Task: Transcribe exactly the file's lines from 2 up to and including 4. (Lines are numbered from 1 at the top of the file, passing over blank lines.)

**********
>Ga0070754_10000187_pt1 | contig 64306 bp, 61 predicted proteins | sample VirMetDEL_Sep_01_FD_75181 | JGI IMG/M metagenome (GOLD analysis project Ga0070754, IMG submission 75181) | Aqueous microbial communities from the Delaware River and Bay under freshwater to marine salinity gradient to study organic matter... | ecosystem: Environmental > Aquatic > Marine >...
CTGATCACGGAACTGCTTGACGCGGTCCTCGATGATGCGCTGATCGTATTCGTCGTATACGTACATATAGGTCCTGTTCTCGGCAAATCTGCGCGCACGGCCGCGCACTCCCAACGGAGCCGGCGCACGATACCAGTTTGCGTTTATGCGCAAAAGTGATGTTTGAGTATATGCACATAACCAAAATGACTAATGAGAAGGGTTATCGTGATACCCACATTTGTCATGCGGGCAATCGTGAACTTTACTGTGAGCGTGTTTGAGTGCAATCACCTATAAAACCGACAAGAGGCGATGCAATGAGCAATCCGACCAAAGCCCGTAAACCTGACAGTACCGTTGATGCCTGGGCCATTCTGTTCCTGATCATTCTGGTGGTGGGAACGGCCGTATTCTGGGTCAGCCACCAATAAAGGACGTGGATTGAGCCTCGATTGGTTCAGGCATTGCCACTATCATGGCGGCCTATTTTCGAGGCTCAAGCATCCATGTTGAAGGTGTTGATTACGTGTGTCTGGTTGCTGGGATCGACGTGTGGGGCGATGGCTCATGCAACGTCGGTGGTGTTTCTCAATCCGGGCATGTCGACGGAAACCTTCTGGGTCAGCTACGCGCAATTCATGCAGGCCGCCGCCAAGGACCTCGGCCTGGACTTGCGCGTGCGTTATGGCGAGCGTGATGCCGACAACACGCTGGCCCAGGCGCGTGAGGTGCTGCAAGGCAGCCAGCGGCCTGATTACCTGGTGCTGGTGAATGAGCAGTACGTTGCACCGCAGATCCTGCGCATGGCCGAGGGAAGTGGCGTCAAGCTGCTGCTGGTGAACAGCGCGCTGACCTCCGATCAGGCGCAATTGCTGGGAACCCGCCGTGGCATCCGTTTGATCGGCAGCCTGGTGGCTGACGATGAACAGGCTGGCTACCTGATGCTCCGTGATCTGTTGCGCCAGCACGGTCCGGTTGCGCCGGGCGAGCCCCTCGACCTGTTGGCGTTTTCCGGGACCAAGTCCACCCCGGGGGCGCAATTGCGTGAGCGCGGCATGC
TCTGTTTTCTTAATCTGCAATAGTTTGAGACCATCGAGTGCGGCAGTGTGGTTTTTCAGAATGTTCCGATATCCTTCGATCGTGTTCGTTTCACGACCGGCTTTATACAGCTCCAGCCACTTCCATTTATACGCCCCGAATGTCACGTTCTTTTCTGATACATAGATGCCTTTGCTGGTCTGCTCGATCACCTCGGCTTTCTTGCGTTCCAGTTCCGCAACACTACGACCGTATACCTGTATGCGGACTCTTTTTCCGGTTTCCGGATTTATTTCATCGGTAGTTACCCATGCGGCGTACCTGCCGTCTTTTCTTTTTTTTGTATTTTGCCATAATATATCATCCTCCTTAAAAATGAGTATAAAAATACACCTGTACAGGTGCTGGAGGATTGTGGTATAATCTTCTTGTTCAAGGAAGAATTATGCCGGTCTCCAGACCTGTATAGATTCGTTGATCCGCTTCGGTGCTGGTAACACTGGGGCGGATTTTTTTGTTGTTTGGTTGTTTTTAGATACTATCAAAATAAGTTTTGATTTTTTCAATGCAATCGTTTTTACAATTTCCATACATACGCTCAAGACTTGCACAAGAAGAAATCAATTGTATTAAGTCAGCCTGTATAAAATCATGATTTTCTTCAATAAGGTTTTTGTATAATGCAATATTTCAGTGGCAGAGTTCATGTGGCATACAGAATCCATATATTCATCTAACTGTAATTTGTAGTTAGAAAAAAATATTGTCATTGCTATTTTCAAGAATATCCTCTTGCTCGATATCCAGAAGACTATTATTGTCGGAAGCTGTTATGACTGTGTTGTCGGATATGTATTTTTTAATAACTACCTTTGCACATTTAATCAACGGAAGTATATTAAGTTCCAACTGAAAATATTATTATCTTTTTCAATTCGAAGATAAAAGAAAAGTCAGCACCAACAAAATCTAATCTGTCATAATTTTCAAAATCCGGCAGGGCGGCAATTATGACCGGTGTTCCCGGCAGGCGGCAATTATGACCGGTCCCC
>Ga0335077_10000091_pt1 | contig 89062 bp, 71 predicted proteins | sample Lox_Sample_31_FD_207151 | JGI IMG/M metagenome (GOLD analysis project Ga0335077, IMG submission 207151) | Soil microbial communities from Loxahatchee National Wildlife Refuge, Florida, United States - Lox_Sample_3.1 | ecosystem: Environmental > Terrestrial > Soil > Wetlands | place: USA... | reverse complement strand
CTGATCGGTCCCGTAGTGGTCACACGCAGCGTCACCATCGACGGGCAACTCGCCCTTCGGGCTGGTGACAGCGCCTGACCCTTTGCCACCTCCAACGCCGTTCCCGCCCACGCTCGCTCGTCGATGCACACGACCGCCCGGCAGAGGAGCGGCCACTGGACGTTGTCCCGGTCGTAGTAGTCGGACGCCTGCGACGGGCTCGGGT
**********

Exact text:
CTGATCACGGAACTGCTTGACGCGGTCCTCGATGATGCGCTGATCGTATTCGTCGTATACGTACATATAGGTCCTGTTCTCGGCAAATCTGCGCGCACGGCCGCGCACTCCCAACGGAGCCGGCGCACGATACCAGTTTGCGTTTATGCGCAAAAGTGATGTTTGAGTATATGCACATAACCAAAATGACTAATGAGAAGGGTTATCGTGATACCCACATTTGTCATGCGGGCAATCGTGAACTTTACTGTGAGCGTGTTTGAGTGCAATCACCTATAAAACCGACAAGAGGCGATGCAATGAGCAATCCGACCAAAGCCCGTAAACCTGACAGTACCGTTGATGCCTGGGCCATTCTGTTCCTGATCATTCTGGTGGTGGGAACGGCCGTATTCTGGGTCAGCCACCAATAAAGGACGTGGATTGAGCCTCGATTGGTTCAGGCATTGCCACTATCATGGCGGCCTATTTTCGAGGCTCAAGCATCCATGTTGAAGGTGTTGATTACGTGTGTCTGGTTGCTGGGATCGACGTGTGGGGCGATGGCTCATGCAACGTCGGTGGTGTTTCTCAATCCGGGCATGTCGACGGAAACCTTCTGGGTCAGCTACGCGCAATTCATGCAGGCCGCCGCCAAGGACCTCGGCCTGGACTTGCGCGTGCGTTATGGCGAGCGTGATGCCGACAACACGCTGGCCCAGGCGCGTGAGGTGCTGCAAGGCAGCCAGCGGCCTGATTACCTGGTGCTGGTGAATGAGCAGTACGTTGCACCGCAGATCCTGCGCATGGCCGAGGGAAGTGGCGTCAAGCTGCTGCTGGTGAACAGCGCGCTGACCTCCGATCAGGCGCAATTGCTGGGAACCCGCCGTGGCATCCGTTTGATCGGCAGCCTGGTGGCTGACGATGAACAGGCTGGCTACCTGATGCTCCGTGATCTGTTGCGCCAGCACGGTCCGGTTGCGCCGGGCGAGCCCCTCGACCTGTTGGCGTTTTCCGGGACCAAGTCCACCCCGGGGGCGCAATTGCGTGAGCGCGGCATGC
TCTGTTTTCTTAATCTGCAATAGTTTGAGACCATCGAGTGCGGCAGTGTGGTTTTTCAGAATGTTCCGATATCCTTCGATCGTGTTCGTTTCACGACCGGCTTTATACAGCTCCAGCCACTTCCATTTATACGCCCCGAATGTCACGTTCTTTTCTGATACATAGATGCCTTTGCTGGTCTGCTCGATCACCTCGGCTTTCTTGCGTTCCAGTTCCGCAACACTACGACCGTATACCTGTATGCGGACTCTTTTTCCGGTTTCCGGATTTATTTCATCGGTAGTTACCCATGCGGCGTACCTGCCGTCTTTTCTTTTTTTTGTATTTTGCCATAATATATCATCCTCCTTAAAAATGAGTATAAAAATACACCTGTACAGGTGCTGGAGGATTGTGGTATAATCTTCTTGTTCAAGGAAGAATTATGCCGGTCTCCAGACCTGTATAGATTCGTTGATCCGCTTCGGTGCTGGTAACACTGGGGCGGATTTTTTTGTTGTTTGGTTGTTTTTAGATACTATCAAAATAAGTTTTGATTTTTTCAATGCAATCGTTTTTACAATTTCCATACATACGCTCAAGACTTGCACAAGAAGAAATCAATTGTATTAAGTCAGCCTGTATAAAATCATGATTTTCTTCAATAAGGTTTTTGTATAATGCAATATTTCAGTGGCAGAGTTCATGTGGCATACAGAATCCATATATTCATCTAACTGTAATTTGTAGTTAGAAAAAAATATTGTCATTGCTATTTTCAAGAATATCCTCTTGCTCGATATCCAGAAGACTATTATTGTCGGAAGCTGTTATGACTGTGTTGTCGGATATGTATTTTTTAATAACTACCTTTGCACATTTAATCAACGGAAGTATATTAAGTTCCAACTGAAAATATTATTATCTTTTTCAATTCGAAGATAAAAGAAAAGTCAGCACCAACAAAATCTAATCTGTCATAATTTTCAAAATCCGGCAGGGCGGCAATTATGACCGGTGTTCCCGGCAGGCGGCAATTATGACCGGTCCCC
>Ga0335077_10000091_pt1 | contig 89062 bp, 71 predicted proteins | sample Lox_Sample_31_FD_207151 | JGI IMG/M metagenome (GOLD analysis project Ga0335077, IMG submission 207151) | Soil microbial communities from Loxahatchee National Wildlife Refuge, Florida, United States - Lox_Sample_3.1 | ecosystem: Environmental > Terrestrial > Soil > Wetlands | place: USA... | reverse complement strand